We meet again the group of Giant River Otters, they are still feeding on fish.
|photo: Gianluigi Bafico|
This afternoon we encounter a particularly closed part of the river, we see another boat coming towards us and turning around, there aren't many guides willing to paddle for hours or even jump into these waters....
Julinho jumps out of the boat and promptly I follow, on the wrong side...where the water is deep. I grab the boats side and try to smile and pretend that nothing has happened, while struggling to get out. Julinho who misses nothing of course is giggling at my 'stupidity' but keeps his mouth shut. The guys from the other boat shout if we need help. Finally i manage to get out of the water, soaked to my waist, Julinhos laconical comment at night was that of course when you jump of the boat you have to choose the side that faces the river bank, not the middle of the river. Well, it was reason for a good laugh with Carmindo, it must have been a hilarious scene...
We stop at a little sandy beach were Julinho and I have a quick swim, the Baficos stay on the shore, not trusting the muddy waters.
After some more navigation on different rivers it is getting dark and we head home.
When I get out of the shower I see two young men arriving by boat. Carmindo is waiting for them. It is strange to see other persons around here. Carmindo takes them to the back of the house where the horses are. Julinho tells me that they are here to castrate one of Carmindo's stallions. It's a beautiful animal, but lately he is constantly fighting with the other male about the mare. J. tells me to ask my friends if they want to see it, they are quite horrified and deny firmly. For him these things are part of life and he mumbles something about city people and their weak nerves...
Later two other men arrive, it's a lively evening! They sit down at the kitchen table with Carmindo and Julinho, after a while I join them. They are talking about meetings with sucuris (anacondas). J. whispers to me that Carmindo is frightened to death by snakes, it's what he fears most. Carmindo remembers when, not a long time ago, while Julinho had come to visit him together with his younger brother they found a big anaconda in the front yard of their house. Julinho had managed to put it into a sack and they were going to liberate it far from the house. Well, when J. got onto the boat and Carmindo was going to hand the sack to him, he fell into the river with the sack, the anaconda and all. J. had to jump in to get both of them on the boat again.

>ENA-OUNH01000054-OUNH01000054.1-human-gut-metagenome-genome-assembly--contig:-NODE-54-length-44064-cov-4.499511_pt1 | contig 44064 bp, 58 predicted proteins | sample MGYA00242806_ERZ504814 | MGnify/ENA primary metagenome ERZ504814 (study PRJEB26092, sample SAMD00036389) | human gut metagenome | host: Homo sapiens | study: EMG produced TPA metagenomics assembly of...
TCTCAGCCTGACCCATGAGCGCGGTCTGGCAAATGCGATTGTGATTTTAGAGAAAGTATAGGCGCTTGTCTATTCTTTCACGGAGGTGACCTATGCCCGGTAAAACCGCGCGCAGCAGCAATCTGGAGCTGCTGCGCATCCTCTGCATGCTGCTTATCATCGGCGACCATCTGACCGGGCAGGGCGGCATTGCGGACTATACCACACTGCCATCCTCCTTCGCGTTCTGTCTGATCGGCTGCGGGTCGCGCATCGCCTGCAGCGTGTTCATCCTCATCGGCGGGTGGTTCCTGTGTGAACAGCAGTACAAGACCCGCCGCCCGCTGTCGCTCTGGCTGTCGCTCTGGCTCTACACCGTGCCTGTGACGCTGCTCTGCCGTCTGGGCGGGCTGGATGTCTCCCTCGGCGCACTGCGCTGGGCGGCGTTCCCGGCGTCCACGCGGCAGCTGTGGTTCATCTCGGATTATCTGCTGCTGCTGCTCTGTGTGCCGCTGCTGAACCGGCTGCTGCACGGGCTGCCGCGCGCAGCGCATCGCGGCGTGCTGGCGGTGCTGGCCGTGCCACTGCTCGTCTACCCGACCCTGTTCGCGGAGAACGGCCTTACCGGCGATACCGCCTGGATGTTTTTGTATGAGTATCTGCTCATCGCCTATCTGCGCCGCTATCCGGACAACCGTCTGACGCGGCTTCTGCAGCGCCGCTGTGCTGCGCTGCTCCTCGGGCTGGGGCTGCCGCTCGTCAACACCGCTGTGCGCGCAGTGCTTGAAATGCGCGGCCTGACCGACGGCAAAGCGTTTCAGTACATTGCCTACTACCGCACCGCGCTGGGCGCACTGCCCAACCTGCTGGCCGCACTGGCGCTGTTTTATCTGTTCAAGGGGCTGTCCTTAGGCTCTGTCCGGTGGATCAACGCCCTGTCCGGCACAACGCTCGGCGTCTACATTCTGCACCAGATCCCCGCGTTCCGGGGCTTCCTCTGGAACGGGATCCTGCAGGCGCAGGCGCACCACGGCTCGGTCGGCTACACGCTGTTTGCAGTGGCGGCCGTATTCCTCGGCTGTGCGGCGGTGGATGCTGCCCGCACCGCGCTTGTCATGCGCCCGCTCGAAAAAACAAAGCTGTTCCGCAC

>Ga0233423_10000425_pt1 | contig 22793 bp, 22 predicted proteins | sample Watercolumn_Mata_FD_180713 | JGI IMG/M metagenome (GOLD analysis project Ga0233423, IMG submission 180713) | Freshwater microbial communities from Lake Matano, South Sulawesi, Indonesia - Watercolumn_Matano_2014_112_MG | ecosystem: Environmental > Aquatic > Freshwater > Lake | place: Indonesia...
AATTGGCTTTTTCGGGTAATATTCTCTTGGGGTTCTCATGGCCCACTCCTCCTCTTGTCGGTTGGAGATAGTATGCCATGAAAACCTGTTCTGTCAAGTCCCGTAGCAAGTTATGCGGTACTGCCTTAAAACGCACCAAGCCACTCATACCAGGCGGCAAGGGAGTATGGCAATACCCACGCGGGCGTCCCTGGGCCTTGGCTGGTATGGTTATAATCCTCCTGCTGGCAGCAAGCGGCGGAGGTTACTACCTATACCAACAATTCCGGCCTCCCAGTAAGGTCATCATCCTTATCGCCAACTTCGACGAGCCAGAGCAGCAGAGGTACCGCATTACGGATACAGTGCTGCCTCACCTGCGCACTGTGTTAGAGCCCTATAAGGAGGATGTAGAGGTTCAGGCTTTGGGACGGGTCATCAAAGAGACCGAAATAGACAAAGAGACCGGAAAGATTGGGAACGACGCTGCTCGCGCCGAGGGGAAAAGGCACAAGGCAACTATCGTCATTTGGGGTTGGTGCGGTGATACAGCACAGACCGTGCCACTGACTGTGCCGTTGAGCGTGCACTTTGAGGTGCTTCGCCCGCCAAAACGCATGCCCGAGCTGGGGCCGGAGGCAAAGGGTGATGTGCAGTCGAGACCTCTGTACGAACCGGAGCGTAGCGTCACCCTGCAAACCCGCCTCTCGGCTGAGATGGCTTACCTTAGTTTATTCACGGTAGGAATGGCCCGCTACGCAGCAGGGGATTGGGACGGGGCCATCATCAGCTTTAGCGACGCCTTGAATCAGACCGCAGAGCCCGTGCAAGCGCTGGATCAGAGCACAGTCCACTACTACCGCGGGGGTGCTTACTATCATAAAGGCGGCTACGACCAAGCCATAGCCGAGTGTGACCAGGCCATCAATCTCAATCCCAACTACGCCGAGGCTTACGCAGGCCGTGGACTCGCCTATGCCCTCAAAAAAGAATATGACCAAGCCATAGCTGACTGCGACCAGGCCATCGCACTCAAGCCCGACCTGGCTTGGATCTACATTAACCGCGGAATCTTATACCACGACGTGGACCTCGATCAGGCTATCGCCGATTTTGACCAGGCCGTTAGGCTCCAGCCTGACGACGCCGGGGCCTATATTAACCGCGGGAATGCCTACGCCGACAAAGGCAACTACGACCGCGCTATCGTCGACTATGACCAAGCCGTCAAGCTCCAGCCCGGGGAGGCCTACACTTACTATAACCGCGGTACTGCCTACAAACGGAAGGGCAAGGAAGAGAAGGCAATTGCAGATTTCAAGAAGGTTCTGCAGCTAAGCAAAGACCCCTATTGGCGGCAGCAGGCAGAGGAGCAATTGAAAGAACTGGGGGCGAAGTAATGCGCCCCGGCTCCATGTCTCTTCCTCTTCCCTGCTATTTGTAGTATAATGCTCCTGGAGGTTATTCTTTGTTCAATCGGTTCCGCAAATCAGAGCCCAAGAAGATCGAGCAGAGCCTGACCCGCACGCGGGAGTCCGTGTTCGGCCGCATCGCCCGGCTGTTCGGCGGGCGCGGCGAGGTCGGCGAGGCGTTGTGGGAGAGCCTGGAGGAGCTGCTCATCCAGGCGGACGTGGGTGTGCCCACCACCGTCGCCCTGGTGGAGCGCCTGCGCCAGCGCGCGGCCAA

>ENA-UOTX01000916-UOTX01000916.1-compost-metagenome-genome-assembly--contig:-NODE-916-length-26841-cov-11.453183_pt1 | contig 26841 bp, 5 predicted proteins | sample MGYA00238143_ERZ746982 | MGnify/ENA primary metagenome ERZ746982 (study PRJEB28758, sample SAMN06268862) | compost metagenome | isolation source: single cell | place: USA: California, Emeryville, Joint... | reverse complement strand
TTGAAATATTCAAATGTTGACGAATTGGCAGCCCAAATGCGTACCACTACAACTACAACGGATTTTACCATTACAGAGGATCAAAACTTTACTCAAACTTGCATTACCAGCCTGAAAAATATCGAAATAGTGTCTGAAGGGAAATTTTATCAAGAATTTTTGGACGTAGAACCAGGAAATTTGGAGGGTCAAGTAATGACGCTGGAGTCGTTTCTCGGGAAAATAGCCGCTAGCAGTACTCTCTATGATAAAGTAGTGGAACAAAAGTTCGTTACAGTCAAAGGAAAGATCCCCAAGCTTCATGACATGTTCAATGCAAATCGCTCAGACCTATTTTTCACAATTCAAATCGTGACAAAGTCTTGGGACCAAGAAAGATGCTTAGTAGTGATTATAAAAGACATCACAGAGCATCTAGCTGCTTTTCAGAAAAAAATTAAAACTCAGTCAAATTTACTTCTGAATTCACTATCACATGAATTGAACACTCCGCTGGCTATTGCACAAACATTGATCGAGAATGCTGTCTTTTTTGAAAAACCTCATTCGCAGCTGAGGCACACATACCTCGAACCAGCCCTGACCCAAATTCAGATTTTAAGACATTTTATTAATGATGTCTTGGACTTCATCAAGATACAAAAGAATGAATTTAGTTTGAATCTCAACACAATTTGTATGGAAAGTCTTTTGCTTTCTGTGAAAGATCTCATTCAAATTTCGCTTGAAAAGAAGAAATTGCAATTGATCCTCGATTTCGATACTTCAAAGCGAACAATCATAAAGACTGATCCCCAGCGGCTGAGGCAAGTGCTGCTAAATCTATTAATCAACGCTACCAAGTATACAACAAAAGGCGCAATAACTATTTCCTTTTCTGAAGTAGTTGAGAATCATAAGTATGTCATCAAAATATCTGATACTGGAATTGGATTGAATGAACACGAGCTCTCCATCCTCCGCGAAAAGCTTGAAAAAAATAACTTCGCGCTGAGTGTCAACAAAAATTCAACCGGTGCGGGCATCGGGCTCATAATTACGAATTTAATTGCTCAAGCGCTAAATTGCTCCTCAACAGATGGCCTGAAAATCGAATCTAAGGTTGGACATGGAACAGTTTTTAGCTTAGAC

The same night J.'s brother slept with a knife stuck between his teeth...
During dinner Carmindo tells us the story of the two stallions, the beautiful one who had been castrated and the uglier who was still integer. We were quite curious about the strange choice.
The beautiful one was Carmindos horse, the uglier had been a gift from a man for whom he had worked. He was sad about having castrated his own horse, but he said: "If I had castrated the other horse, imagine if the guy who gave it to me one day asks about the well-being of the horse, it would have been a very ugly situation." So the beautiful stallion had to pay the price for human relationships...and the mare settle-down with the second-best.